Nine Lessons from the China Trade Negotiations


After eleven rounds of negotiations lasting almost one year, China and the U.S. were supposed to be reaching the finish line this month. Instead, the talks collapsed amid American charges of Chinese retrogression, tweets from President Trump, and an emergency trip to D.C. by Chinese negotiators. Having spent much of my professional life in Chinese trade negotiations and business development, I can relate that despite these twists and turns, much of what we are seeing is what we might expect — with one major exception. What are the takeaways from the talks?

1) Tariffs work. Politically, that is. This was the exception to normal U.S.-China negotiations. President Trump’s imposition of tariffs was a shock to Chinese leadership and a reminder not to take the U.S. for granted. President Trump gave the negotiations a jolt. We can debate how necessary that was, but in the absence of tariffs, I believe Chinese responsiveness would be minimal.

2) Tariffs don’t work. Economically, that is. Tariffs hurt the country that imposes the extra duties as much as it hurts the target country. The imposition of tariffs is a bet that the U.S. can withstand the pain better than China can. Regardless, the imposition of tariffs is a bit of a hollow victory. Alternative approaches were and are available.

3) All politics are local. The rigidities and insularity of the Chinese system can result in a Chinese tendency to overshoot, to try to wrangle better terms even at the risk of killing the deal or degrading trust. It is difficult in the Chinese system to advocate restraint, and it is cost-free to cheerlead for aggressive tactics. China could have won substantial goodwill — and helped its own economy — by showing greater responsiveness to the U.S. Instead, with retrogression in the talks, they signal that they see little value in shaping a win-win outcome, and more value in gaining advantage. For the Chinese negotiators there is a greater domestic payoff in showing defiance rather than in reaching an accommodation.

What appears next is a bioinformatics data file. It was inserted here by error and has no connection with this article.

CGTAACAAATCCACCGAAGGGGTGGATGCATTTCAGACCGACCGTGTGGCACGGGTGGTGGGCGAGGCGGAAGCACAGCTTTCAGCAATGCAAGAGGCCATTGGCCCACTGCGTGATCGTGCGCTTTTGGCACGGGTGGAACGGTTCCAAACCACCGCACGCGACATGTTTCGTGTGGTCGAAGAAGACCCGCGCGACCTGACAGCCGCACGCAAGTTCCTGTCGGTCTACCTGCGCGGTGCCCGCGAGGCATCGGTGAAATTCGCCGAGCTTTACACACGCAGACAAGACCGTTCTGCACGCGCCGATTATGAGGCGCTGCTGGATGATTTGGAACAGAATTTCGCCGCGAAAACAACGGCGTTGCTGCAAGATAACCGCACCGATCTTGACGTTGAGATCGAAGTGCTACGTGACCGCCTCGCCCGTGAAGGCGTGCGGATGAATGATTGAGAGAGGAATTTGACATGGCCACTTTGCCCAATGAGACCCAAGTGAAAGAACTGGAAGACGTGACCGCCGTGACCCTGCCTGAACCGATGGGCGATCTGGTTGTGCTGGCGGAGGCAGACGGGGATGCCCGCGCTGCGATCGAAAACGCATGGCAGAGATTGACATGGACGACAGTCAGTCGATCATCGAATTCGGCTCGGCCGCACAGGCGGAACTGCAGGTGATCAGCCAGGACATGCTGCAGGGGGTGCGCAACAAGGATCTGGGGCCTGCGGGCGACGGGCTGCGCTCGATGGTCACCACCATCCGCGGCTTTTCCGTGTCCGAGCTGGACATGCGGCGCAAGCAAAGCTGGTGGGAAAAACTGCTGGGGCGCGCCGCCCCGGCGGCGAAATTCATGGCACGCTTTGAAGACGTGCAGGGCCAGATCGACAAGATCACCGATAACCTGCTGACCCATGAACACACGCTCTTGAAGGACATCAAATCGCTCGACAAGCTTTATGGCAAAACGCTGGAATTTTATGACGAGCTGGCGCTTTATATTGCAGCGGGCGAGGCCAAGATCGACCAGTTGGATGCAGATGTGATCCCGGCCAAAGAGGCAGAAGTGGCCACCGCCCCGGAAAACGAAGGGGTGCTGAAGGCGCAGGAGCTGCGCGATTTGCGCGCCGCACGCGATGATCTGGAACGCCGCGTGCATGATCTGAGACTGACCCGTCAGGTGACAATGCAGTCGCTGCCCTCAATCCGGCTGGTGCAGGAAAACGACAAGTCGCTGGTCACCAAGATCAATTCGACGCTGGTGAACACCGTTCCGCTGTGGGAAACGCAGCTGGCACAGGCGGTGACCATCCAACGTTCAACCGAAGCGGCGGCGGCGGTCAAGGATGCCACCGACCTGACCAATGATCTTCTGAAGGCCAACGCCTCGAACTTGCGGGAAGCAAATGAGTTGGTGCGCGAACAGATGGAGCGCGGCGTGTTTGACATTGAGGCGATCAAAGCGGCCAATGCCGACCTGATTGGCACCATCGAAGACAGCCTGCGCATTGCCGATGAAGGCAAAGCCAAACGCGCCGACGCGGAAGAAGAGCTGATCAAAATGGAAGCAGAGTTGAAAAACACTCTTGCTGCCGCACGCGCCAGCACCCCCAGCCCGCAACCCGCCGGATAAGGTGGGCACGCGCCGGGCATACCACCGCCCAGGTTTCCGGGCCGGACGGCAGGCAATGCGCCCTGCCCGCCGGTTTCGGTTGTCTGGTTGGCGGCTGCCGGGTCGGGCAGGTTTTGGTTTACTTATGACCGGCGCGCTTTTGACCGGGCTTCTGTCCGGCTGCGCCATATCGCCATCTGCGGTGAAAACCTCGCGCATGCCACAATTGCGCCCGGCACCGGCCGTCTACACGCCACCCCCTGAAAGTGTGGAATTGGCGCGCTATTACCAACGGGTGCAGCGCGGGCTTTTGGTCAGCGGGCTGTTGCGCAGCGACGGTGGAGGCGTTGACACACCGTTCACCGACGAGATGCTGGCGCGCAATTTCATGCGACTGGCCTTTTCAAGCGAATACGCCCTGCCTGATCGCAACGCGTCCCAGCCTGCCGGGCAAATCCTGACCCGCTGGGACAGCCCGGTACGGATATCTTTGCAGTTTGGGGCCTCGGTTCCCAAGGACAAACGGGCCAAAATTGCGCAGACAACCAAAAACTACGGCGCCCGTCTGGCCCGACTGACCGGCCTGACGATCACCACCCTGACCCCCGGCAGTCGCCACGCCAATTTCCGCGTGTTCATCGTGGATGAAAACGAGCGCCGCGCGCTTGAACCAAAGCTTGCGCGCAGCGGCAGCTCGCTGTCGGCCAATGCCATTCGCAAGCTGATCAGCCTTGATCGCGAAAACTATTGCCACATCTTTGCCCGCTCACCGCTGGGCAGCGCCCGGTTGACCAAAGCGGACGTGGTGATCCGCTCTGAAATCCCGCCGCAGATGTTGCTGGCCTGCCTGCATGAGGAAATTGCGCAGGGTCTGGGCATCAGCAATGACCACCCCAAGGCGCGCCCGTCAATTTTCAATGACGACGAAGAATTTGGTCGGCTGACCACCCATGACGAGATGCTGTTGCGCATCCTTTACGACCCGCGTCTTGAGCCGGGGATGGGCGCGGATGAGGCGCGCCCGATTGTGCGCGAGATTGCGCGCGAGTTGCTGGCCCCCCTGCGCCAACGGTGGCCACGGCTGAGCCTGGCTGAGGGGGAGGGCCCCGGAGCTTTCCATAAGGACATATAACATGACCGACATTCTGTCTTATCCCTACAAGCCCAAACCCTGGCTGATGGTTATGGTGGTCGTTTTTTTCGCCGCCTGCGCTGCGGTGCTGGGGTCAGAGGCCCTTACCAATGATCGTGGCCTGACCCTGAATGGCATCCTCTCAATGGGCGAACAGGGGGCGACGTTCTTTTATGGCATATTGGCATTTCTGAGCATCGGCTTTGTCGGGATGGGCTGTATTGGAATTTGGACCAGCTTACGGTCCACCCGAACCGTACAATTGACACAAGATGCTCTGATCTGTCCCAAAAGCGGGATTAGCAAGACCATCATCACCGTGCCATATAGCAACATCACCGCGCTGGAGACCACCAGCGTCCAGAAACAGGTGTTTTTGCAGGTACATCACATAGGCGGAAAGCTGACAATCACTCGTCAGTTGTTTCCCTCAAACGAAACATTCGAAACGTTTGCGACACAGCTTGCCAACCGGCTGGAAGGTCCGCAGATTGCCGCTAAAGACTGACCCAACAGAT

4) Demarcating issues helps. As important as the geopolitical and human-rights issues are, they do not normally belong in trade talks. The Sino-American relationship is perhaps the most complicated in the world, and if issues can ever be segmented, talks can take place in an orderly fashion.

5) Communications and positioning drive behavior. When the U.S. publicly signals that progress had been made, we might see that as a sign of goodwill while the Chinese might infer that they could game the process. Their (inaccurate) conclusion: The U.S. was so wedded to an orderly finish that there was no chance Trump would respond as he did. Yet Trump had shown for over two years that he is not concerned about being a disrupter and he is comfortable with turmoil.

6) Economic rationalism is subordinate to economic nationalism. Most or all of what the U.S. is seeking in these talks is in China’s interest. Lower tariffs, more competition, reduced government subsidies, lower inflation. China frequently praises the value of market economics, but when it is asked to move in that direction, nationalism combines with bureaucratic inertia and fear of the unknown to dominate.

7) Second-order effects are more significant than the tariffs. China and the U.S. will both have to grapple with downward pressure on their stock markets, and China will also have to deal with investment issues as multinationals look to alternatives to sourcing from China. Politically, both presidents have wide latitude in shaping bilateral policies, but persistent costs will create an undercurrent.

8) Triumphalism weakens chances for an outcome. China has to be able to “own” the outcome, to communicate to its constituencies that it is comfortable with the decision and that no particular concessions were made. (Get ready for: “For the most part, the agreement includes measures we had already publicly stated we would be taking.”) Pushing back on timing with Liu He’s departure from D.C. was essentially obligatory. China will also push back on tariffs even as they know that escalation is not in their interest. They can deliver a jolt as well, even if smaller. Trump enjoys public theatrics. China values a subdued passive-aggressive approach. Each side got what it wanted.

9) The U.S. needs alternatives. How can we reconcile the contradictions of the first two points (that tariffs help politically but hurt economically)? Reduce tariffs with other nations. This has the same effect as raising tariffs on China, but without costs for the U.S. economy. If the U.S. can develop an Asian trade agreement (remember the Trans-Pacific Partnership?) or a trade agreement with Europe, the U.S. will have that much more leverage with China. China might not be the only government grappling with nationalism over rationalism.

Frank Lavin served in the Reagan, Bush (41), and Bush (43) administrations, in the White House, State Department, and Commerce Department and on the National Security Council. His book, Home Front to Battlefront, is based on his father’s combat experience in Germany in World War II.

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